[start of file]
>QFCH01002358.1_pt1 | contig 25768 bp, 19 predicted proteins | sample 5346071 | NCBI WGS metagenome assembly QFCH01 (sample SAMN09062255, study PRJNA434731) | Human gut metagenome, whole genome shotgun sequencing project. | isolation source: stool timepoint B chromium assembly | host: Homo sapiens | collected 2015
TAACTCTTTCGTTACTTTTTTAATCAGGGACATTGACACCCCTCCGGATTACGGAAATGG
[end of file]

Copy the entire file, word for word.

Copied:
>QFCH01002358.1_pt1 | contig 25768 bp, 19 predicted proteins | sample 5346071 | NCBI WGS metagenome assembly QFCH01 (sample SAMN09062255, study PRJNA434731) | Human gut metagenome, whole genome shotgun sequencing project. | isolation source: stool timepoint B chromium assembly | host: Homo sapiens | collected 2015
TAACTCTTTCGTTACTTTTTTAATCAGGGACATTGACACCCCTCCGGATTACGGAAATGG